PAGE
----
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Disaster time: wet papers, wet books & photos


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Last weekend I had to rescue some books and papers that were soaked with water when an accident happened in my cellar.

Books in cardboard boxes were soaked and I sorted out what was important and what to toss out. When books dry out, two things can or will happen. The covers and pages on older books will warp, may fall apart and depending on how warm the air is, can begin to mold and mildew. Printers ink can smear and pages will tear when turned if the pages are still wet.

Newer books are often printed on cheap paper that is smoothed using clay, then printed using computer type jet printers. When these books dry, the clay from the surface of one page binds with the next page, and you have a solid mass....or in other words, your book is now a solid brick.

There is hope, if you do something while the books are still wet. If the books, papers, or whatever are valuable enough, there is something -you- can do at home, yourself.

Put each book in a plastic bag, then put the bagged book in the freezer. That will give you time to save each book, paper or whatever, one step at a time.

The next step requires time and some patience, but can be done by almost anyone. Take one book out of the freezer, let it thaw a little and then use a HAIR DRYER to warm up and remove all of the moisture from the covers of the book. Then start one page at a time. Raise one page, dry out and remove all of the water/moisture from the page you are working on, then go to the next. Then, one page at a time. If you get tired, or have to quit, take sheets of -waxed- paper that you can buy at a market and use it to separate the wet pages from the ones you've worked on. Then put it back in the freezer until you have time to do more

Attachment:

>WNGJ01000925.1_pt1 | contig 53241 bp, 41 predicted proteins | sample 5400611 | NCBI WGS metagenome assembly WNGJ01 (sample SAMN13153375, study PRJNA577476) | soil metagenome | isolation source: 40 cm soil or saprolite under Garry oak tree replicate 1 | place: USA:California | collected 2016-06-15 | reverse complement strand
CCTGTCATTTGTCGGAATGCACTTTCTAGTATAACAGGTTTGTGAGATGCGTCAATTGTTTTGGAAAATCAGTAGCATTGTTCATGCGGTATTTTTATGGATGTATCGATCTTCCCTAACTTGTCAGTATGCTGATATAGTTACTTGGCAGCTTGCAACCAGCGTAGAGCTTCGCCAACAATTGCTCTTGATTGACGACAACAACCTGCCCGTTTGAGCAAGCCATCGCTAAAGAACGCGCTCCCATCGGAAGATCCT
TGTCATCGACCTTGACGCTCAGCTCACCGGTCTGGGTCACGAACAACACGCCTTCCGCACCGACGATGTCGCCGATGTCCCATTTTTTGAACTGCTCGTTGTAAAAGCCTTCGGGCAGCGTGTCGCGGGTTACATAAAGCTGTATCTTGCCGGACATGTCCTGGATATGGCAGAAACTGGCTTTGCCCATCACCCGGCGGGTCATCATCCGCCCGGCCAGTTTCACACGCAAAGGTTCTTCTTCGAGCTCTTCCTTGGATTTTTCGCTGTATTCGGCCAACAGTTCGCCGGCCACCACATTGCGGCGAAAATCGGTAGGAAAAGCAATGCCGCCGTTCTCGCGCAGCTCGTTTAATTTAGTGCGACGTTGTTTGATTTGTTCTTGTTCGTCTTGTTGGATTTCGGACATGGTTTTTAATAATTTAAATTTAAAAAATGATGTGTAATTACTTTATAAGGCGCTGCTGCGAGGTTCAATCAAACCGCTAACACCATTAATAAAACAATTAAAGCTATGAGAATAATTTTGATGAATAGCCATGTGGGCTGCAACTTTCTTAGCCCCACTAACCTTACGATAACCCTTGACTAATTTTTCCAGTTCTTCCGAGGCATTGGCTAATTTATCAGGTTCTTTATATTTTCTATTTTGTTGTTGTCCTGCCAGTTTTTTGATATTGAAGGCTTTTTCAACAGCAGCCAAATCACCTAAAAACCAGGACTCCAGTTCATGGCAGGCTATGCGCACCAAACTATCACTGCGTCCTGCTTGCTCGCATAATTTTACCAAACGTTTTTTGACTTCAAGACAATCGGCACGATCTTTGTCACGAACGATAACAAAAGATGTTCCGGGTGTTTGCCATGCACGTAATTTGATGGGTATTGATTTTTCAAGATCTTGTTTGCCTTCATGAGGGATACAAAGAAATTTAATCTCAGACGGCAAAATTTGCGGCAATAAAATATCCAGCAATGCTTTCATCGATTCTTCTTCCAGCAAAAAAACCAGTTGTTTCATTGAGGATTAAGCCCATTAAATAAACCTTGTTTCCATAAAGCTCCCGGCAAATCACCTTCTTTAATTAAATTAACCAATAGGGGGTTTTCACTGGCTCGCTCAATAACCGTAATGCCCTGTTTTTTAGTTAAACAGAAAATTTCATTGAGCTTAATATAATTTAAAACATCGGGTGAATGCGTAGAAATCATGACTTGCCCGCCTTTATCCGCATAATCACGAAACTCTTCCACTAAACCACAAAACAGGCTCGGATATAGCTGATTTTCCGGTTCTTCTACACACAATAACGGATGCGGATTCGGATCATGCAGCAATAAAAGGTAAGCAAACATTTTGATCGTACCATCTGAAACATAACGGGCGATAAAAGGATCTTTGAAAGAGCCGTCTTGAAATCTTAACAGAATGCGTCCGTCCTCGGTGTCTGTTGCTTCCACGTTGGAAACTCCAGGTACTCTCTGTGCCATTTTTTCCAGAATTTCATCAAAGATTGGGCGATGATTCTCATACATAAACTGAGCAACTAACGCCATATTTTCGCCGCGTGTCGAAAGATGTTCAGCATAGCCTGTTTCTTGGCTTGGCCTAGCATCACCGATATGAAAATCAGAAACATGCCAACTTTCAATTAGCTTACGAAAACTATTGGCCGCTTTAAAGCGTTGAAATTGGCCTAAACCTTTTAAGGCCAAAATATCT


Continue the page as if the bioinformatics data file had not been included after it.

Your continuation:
I've tried this and it seems to work. The warm pages will not lay flat when you turn them, but when the book is closed and there is weight to make them flat again, they will get their flat shape back again.

Freezing also stops the clay page books from turning solid, and can be dried one page at a time.

If nothing else, freezing gives you time to decide what you want to do about each problem facing you. You don't have to toss out books and papers or let warm air turn them into moldy and mildew covered lumps of garbage.

Good luck if you have a problem of this sort in the future, but it's not necessarily a complete disaster. If you have the time, patience, and freezer space, you can save some if not all of the important items soaked with water.

Les

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